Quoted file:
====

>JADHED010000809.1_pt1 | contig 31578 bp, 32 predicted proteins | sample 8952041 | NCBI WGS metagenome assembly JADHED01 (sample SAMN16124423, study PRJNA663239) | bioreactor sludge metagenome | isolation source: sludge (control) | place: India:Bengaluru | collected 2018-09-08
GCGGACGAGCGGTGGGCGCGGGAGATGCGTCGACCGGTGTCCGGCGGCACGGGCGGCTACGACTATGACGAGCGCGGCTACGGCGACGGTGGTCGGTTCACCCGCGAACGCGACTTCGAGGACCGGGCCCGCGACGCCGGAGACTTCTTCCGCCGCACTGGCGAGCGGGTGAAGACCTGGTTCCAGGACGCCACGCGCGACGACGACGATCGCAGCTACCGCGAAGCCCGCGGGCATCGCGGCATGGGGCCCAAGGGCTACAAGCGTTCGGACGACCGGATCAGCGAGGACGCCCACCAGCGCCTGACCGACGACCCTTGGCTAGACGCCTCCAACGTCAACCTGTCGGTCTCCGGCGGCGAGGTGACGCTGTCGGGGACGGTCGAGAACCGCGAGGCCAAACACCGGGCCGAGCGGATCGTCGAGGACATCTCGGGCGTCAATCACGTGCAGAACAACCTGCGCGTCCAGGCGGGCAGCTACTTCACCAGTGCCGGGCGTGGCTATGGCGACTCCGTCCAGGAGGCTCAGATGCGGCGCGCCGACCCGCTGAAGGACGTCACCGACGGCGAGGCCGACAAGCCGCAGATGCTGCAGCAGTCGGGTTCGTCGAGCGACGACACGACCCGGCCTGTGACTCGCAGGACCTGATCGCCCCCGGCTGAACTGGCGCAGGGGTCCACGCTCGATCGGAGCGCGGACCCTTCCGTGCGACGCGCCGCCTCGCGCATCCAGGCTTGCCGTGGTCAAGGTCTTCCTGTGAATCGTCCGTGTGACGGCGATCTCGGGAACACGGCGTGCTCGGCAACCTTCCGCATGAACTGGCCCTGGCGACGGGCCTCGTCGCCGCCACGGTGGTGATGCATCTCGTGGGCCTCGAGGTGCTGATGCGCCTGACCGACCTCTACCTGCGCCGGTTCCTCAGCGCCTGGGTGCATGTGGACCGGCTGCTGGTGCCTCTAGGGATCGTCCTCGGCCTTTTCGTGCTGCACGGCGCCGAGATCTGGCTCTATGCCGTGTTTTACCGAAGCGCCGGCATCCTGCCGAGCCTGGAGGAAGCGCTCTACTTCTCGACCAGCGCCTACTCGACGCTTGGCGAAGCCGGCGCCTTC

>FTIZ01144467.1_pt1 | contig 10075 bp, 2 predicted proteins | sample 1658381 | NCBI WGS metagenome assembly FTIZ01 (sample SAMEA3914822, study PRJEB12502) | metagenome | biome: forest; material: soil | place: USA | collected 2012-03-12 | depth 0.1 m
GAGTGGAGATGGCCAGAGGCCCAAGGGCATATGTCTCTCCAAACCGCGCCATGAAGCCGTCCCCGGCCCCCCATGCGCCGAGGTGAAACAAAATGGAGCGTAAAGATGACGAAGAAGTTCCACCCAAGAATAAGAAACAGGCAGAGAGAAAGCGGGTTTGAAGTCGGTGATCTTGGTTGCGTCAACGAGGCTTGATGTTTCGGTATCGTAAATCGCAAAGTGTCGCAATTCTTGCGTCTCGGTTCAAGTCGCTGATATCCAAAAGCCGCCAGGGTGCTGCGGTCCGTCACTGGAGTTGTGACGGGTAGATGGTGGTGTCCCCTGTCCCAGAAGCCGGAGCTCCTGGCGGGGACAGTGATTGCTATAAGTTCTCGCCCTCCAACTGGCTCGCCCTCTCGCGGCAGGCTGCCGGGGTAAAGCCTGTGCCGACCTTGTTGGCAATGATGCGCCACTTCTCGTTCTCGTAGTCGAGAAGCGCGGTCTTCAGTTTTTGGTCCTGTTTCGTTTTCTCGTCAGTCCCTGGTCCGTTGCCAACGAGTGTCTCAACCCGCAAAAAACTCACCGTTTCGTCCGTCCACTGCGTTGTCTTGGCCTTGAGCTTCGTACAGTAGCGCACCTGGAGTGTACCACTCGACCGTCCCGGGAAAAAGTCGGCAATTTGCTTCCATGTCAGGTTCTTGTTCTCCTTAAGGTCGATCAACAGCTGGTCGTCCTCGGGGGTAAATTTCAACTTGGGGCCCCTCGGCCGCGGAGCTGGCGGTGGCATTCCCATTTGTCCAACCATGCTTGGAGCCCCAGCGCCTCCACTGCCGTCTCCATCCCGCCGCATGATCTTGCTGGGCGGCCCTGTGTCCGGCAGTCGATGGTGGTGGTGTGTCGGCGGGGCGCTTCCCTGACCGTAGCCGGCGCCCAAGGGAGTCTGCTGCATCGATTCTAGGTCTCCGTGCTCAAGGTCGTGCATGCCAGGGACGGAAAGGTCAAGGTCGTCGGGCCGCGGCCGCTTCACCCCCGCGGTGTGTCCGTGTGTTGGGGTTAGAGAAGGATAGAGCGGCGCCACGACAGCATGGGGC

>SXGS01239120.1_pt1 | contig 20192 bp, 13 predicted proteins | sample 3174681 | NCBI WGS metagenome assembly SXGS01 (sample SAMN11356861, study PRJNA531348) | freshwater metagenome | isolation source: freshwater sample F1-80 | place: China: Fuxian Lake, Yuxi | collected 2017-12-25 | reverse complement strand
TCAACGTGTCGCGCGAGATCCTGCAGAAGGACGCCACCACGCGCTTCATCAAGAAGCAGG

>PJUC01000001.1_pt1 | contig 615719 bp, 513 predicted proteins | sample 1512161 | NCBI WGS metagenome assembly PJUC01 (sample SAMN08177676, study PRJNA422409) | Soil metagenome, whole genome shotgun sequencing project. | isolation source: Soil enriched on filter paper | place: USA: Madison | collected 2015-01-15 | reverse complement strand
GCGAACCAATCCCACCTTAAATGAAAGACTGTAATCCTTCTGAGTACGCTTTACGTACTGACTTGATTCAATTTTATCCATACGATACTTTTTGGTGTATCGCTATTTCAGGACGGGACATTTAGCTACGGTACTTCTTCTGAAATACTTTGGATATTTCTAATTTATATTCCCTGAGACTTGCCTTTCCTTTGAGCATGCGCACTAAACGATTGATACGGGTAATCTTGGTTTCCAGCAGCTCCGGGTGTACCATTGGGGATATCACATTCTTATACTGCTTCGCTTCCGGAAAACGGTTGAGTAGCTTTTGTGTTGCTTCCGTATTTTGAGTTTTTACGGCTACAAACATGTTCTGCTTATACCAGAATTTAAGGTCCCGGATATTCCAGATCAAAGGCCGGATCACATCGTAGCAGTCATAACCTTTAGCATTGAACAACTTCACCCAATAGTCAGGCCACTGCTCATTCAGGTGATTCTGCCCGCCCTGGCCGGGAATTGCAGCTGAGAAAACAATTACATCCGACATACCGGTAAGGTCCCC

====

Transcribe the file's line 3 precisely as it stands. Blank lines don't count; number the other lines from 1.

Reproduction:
>FTIZ01144467.1_pt1 | contig 10075 bp, 2 predicted proteins | sample 1658381 | NCBI WGS metagenome assembly FTIZ01 (sample SAMEA3914822, study PRJEB12502) | metagenome | biome: forest; material: soil | place: USA | collected 2012-03-12 | depth 0.1 m